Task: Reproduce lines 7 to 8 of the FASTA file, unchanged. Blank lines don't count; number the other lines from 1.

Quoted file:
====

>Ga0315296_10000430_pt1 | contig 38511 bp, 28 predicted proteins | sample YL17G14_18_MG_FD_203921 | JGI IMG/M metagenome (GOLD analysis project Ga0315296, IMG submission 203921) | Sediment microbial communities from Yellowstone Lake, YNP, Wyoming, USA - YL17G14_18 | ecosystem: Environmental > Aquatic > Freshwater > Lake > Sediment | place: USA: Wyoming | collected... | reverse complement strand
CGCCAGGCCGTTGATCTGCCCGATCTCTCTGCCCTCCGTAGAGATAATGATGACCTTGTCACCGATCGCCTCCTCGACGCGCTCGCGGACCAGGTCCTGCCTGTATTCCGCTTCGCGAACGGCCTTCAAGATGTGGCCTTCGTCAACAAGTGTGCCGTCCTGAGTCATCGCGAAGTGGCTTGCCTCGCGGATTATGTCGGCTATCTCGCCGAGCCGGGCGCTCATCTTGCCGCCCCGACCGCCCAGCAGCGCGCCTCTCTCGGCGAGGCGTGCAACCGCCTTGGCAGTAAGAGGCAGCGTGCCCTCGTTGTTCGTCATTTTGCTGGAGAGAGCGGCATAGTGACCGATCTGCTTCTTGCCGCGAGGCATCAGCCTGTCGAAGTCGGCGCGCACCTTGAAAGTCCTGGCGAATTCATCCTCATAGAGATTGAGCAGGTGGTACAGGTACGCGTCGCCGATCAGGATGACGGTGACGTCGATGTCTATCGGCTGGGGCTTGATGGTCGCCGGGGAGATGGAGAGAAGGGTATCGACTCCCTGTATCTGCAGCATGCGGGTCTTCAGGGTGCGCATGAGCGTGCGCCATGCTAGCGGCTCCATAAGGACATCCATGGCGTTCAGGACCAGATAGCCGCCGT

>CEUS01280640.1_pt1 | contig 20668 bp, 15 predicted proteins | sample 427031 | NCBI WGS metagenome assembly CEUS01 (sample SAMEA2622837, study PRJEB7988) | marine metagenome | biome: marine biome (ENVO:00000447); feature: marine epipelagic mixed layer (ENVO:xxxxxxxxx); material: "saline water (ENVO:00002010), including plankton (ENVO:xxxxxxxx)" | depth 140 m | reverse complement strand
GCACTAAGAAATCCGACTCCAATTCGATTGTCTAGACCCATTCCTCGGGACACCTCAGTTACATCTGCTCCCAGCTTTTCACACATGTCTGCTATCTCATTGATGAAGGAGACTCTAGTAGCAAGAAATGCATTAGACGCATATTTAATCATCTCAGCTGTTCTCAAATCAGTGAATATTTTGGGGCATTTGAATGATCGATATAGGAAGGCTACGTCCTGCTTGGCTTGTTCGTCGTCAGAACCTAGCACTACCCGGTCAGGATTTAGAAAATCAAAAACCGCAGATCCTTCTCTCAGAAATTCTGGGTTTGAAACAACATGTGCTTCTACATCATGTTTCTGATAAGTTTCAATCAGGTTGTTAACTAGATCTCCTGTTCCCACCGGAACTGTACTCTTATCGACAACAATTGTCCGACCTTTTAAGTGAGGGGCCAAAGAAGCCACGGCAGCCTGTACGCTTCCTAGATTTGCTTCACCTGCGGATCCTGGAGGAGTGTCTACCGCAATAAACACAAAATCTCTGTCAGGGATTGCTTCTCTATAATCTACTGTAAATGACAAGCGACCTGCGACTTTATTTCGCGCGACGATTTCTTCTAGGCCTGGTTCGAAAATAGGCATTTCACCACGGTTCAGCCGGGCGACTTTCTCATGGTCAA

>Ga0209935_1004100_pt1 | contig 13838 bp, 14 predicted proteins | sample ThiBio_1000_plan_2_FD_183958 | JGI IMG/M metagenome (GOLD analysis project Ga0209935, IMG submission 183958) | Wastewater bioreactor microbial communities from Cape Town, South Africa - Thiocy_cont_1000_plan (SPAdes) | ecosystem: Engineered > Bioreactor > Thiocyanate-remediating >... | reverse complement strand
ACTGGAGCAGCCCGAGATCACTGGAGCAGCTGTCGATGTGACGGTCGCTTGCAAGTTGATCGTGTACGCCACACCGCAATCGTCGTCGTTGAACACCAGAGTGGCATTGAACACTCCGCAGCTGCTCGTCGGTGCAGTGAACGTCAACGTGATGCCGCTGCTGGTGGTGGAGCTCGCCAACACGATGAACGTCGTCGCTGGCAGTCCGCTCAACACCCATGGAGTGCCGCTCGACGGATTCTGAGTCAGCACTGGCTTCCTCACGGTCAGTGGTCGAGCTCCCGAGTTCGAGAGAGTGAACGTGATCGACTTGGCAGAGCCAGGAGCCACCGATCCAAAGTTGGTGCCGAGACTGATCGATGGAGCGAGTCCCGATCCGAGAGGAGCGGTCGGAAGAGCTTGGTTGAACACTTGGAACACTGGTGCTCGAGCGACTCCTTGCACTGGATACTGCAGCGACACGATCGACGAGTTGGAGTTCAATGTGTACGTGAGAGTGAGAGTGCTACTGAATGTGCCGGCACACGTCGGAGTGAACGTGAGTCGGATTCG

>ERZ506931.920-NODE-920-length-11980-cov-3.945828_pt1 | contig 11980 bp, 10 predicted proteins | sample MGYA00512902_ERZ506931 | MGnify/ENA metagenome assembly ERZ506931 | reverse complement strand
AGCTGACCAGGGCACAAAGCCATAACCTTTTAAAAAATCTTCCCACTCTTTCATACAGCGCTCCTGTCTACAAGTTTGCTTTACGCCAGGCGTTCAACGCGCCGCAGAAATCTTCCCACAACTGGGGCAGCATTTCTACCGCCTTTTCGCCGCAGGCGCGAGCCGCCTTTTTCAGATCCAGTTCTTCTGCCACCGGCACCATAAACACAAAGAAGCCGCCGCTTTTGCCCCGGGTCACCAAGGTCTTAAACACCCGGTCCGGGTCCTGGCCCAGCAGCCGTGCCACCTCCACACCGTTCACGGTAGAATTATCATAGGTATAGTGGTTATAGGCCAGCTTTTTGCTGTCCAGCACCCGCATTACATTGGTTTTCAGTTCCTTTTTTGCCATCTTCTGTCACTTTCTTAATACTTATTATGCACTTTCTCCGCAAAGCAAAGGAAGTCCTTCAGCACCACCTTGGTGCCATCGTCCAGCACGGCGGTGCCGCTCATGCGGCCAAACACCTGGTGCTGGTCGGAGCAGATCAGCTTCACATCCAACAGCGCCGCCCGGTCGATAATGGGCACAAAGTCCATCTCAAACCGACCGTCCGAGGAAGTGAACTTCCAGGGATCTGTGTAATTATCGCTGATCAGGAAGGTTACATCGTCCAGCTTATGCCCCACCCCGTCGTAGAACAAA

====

>ERZ506931.920-NODE-920-length-11980-cov-3.945828_pt1 | contig 11980 bp, 10 predicted proteins | sample MGYA00512902_ERZ506931 | MGnify/ENA metagenome assembly ERZ506931 | reverse complement strand
AGCTGACCAGGGCACAAAGCCATAACCTTTTAAAAAATCTTCCCACTCTTTCATACAGCGCTCCTGTCTACAAGTTTGCTTTACGCCAGGCGTTCAACGCGCCGCAGAAATCTTCCCACAACTGGGGCAGCATTTCTACCGCCTTTTCGCCGCAGGCGCGAGCCGCCTTTTTCAGATCCAGTTCTTCTGCCACCGGCACCATAAACACAAAGAAGCCGCCGCTTTTGCCCCGGGTCACCAAGGTCTTAAACACCCGGTCCGGGTCCTGGCCCAGCAGCCGTGCCACCTCCACACCGTTCACGGTAGAATTATCATAGGTATAGTGGTTATAGGCCAGCTTTTTGCTGTCCAGCACCCGCATTACATTGGTTTTCAGTTCCTTTTTTGCCATCTTCTGTCACTTTCTTAATACTTATTATGCACTTTCTCCGCAAAGCAAAGGAAGTCCTTCAGCACCACCTTGGTGCCATCGTCCAGCACGGCGGTGCCGCTCATGCGGCCAAACACCTGGTGCTGGTCGGAGCAGATCAGCTTCACATCCAACAGCGCCGCCCGGTCGATAATGGGCACAAAGTCCATCTCAAACCGACCGTCCGAGGAAGTGAACTTCCAGGGATCTGTGTAATTATCGCTGATCAGGAAGGTTACATCGTCCAGCTTATGCCCCACCCCGTCGTAGAACAAA